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2.
Online
2017; 2016
5.

Black Like Who?

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In this painfully honest documentary, filmmaker Debbie Reynolds explores themes of assimilation, internalized racism and self hatred. Debbie is a black student who grew up in a white neighborhood, went to white schools, had white friends, and did not think about being black. As she grew older and left home, her new friends at college noticed her inability to relate easily to other blacks. Debbie realized she had a troubling identity problem and she searched for its origins within her family. Interviewing her parents, she learns that her father's middle class aspirations led him to a tidy white suburb, safe from drugs and crime. Yet he recalls his amazement when six-year-old Debbie did not realize she was black. In retrospect, her mother mourns that they did not instill black pride in [...]
Online
1997
6.

Invisible Revolution

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This disturbing documentary profiles a chilling subculture among American youth. For over a decade, the clash between racist and anti-racist youth has been virtually invisible, but now, ever younger members are taking control of the white supremacy movement. Rising against them are a group of anti- racist skinheads, punk rockers and mainstream kids who call themselves the Anti Racist Action (ARA). These groups are often indistinguishable as they battle one another. The filmmaker, Beverly Peterson, had extraordinary access to the hate-filled adolescents at war with each other. Their confrontations have led to assaults and even murder, confounding their parents, their communities, as well as the police. While organizations like the Southern Poverty Law Center and the Americans for Demo [...]
Online
2001
7.

Race or Reason, the Bellport Dilemma

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In 1969-70, when race riots were sweeping across America in the wake of the civil rights movement, Bellport, a small town on Long Island, NY, was caught in the storm. The town was divided between its poor African-American and Puerto Rican population and affluent whites. The local high school became the scene of angry confrontations, resulting in its temporary closure and a police presence. The house of community resident Betty Puleston was being used as a meeting place where black, white and Latino students could air their grievances. To help further, she gave the students two port-a-pac video cameras following a concept introduced by the National Film Board of Canada. The hope was that media could be used to facilitate dialogue. That hope was realized, as the students recorded their [...]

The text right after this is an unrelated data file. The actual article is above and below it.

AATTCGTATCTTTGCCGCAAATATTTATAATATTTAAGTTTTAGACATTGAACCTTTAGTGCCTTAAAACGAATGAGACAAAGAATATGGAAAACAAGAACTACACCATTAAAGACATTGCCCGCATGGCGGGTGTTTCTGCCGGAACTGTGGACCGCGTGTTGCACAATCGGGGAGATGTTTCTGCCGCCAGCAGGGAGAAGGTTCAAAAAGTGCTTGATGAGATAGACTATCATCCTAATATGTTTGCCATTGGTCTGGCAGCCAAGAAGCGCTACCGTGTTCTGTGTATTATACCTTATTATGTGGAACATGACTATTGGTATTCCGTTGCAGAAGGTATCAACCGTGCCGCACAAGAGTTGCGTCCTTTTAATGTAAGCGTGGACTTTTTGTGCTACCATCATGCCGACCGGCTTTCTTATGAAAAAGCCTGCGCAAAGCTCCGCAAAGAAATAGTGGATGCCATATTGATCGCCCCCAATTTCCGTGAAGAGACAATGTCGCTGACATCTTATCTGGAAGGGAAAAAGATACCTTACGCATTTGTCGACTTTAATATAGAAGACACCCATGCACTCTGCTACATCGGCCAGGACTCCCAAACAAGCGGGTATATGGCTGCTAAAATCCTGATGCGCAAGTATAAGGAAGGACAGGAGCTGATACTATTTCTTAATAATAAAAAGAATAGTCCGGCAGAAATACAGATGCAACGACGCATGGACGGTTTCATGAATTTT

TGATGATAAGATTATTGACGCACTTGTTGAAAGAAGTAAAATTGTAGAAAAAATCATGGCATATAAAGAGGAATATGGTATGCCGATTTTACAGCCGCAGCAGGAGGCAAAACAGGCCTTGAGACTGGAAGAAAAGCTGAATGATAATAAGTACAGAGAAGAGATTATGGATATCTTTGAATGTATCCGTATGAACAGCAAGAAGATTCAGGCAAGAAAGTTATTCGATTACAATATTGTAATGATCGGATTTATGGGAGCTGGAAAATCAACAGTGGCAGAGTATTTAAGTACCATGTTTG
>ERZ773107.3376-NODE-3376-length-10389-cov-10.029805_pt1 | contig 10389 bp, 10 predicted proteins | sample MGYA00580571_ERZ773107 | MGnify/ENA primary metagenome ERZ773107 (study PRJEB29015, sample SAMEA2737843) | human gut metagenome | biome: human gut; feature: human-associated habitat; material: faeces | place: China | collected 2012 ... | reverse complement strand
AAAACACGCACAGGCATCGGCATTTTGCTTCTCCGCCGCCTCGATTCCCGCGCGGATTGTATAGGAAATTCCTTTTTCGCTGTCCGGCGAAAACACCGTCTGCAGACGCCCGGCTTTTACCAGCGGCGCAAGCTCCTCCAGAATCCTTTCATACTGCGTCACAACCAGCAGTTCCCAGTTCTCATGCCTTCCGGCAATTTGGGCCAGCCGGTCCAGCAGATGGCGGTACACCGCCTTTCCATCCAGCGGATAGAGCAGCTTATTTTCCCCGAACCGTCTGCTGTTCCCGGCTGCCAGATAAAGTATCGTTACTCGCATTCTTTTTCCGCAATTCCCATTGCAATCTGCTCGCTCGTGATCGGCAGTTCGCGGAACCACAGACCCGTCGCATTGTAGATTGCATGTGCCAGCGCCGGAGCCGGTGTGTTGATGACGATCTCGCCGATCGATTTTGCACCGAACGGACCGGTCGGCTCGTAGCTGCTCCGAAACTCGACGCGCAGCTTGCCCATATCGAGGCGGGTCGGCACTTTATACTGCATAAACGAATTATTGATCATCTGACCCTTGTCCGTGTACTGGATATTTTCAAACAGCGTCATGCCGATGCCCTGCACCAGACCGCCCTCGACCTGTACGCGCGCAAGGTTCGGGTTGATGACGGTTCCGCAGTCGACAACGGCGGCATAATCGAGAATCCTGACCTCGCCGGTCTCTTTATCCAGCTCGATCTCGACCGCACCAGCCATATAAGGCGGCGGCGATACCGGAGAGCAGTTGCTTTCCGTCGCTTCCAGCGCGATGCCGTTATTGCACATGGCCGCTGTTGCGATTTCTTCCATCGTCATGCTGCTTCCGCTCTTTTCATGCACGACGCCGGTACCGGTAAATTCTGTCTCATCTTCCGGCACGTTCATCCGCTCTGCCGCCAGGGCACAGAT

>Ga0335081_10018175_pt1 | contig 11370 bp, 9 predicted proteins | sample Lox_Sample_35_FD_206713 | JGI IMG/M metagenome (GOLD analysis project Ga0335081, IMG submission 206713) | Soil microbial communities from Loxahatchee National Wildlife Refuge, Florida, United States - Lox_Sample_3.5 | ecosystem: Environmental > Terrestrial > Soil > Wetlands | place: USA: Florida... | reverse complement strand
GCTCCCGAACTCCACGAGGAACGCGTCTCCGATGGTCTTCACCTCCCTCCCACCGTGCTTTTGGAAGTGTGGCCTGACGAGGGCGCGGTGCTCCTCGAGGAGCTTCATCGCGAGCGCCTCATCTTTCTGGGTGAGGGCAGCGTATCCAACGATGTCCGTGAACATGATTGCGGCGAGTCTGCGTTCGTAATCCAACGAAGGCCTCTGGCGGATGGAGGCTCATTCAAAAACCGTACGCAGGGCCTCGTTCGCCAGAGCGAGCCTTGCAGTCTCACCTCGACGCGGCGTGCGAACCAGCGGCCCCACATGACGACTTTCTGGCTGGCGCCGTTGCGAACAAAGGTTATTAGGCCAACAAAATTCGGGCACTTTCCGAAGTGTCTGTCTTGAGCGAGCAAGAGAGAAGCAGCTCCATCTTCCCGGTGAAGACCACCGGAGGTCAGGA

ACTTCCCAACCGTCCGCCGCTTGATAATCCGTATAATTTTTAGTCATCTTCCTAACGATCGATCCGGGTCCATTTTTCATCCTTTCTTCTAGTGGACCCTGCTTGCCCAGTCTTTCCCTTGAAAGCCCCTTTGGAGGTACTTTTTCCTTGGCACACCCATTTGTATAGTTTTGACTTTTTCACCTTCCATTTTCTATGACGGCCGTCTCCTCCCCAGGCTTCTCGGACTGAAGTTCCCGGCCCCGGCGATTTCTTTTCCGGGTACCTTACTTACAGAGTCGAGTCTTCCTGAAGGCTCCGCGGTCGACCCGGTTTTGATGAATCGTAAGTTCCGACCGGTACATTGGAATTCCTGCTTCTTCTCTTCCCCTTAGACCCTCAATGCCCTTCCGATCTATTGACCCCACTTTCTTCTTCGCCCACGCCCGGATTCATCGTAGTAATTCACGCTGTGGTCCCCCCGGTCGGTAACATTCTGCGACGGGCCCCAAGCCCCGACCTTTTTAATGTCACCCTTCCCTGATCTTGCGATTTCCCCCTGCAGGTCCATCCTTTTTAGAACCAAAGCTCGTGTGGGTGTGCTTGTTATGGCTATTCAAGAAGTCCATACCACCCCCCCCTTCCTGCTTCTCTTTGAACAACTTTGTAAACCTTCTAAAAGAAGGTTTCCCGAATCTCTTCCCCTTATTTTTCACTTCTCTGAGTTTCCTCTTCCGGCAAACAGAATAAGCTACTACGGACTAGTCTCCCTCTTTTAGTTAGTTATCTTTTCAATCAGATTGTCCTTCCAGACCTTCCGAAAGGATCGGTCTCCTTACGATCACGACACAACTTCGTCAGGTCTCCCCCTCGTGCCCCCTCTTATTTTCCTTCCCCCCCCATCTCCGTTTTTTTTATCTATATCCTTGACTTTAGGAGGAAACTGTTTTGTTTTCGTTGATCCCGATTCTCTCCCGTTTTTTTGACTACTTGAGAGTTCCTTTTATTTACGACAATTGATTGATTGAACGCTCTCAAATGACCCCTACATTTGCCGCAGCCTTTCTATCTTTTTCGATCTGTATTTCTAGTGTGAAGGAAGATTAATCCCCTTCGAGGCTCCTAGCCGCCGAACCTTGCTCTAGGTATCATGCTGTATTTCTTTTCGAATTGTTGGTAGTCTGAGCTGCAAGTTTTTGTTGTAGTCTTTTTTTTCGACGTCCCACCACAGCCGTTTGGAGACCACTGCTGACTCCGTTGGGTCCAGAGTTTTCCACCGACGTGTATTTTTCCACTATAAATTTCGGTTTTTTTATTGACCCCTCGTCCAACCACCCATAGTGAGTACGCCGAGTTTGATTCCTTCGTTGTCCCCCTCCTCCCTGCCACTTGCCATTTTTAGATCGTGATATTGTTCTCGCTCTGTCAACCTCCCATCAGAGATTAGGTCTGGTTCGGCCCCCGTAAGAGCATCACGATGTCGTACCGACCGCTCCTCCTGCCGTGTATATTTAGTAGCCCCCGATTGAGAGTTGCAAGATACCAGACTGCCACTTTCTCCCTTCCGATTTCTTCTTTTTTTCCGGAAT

Online
2003
8.

Race to Execution

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Race to Execution" is a gripping documentary that offers a compelling investigation of America's death penalty, probing how race discrimination infects our capital punishment system. The film neither advocates nor repudiates the death penalty; instead, it enlarges the conversation regarding capital punishment, focusing attention on race-of-jury as well as race-of-victim. Research reveals that our justice system is far worse than arbitrary and capricious; it has deteriorated significantly in the last twenty years. Highlighted is a well-documented indicator of this trend - the higher value placed on the lives of white victims. Once a victim's body is discovered, the race of the victim and the accused deeply influence the legal process: from how a crime scene is investigated, to the dep [...]
Online
2007
9.

Turbans

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Turbans is a presentation of National Asian American Telecommunications Assoc. and Different Drum Productions with funding provided by the CPB. It is a lyrical short drama set in the lush, green Oregon of 1918. It explores the conflict within an Asian Indian immigrant family torn between cultural traditions and a strong desire for social acceptance. Based on the memoirs of the filmmaker's grandmother, Turbans illuminates issues of assimilation faced by all immigrants. The compelling story concerns the young Singh boys who, although born in the U.S., are attacked for being different. The turbans they wear, a tradition sacred to their Sikh ancestors, identify them as outsiders in the prejudiced landscape of their time and place. Their father makes a tough, heart-breaking decision that [...]
Online
2001
10.

A Most Unlikely Hero

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This inspiring film chronicles Capt. Bruce Yamashita s fight against racial discrimination in the Marine Corps. A third-generation American of Japanese ancestry, he grew up in Hawaii and was a graduate of Georgetown law school, and a delegate to the Hawaii Constitutional Convention. In 1989 he joined the Marine Corps and sought to qualify as an officer. Bruce was subjected to humiliating slurs from the moment he entered officer s training. During the nine -week training program, he was continually taunted by both his peers and the officers in charge, who told him in no uncertain terms he should go back to Japan. Two days before graduation, he was "disenrolled," along with three other minority candidates. Although he had never been a civil rights activist, this injustice nagged at him [...]
Online
2006
11.

Bloody Island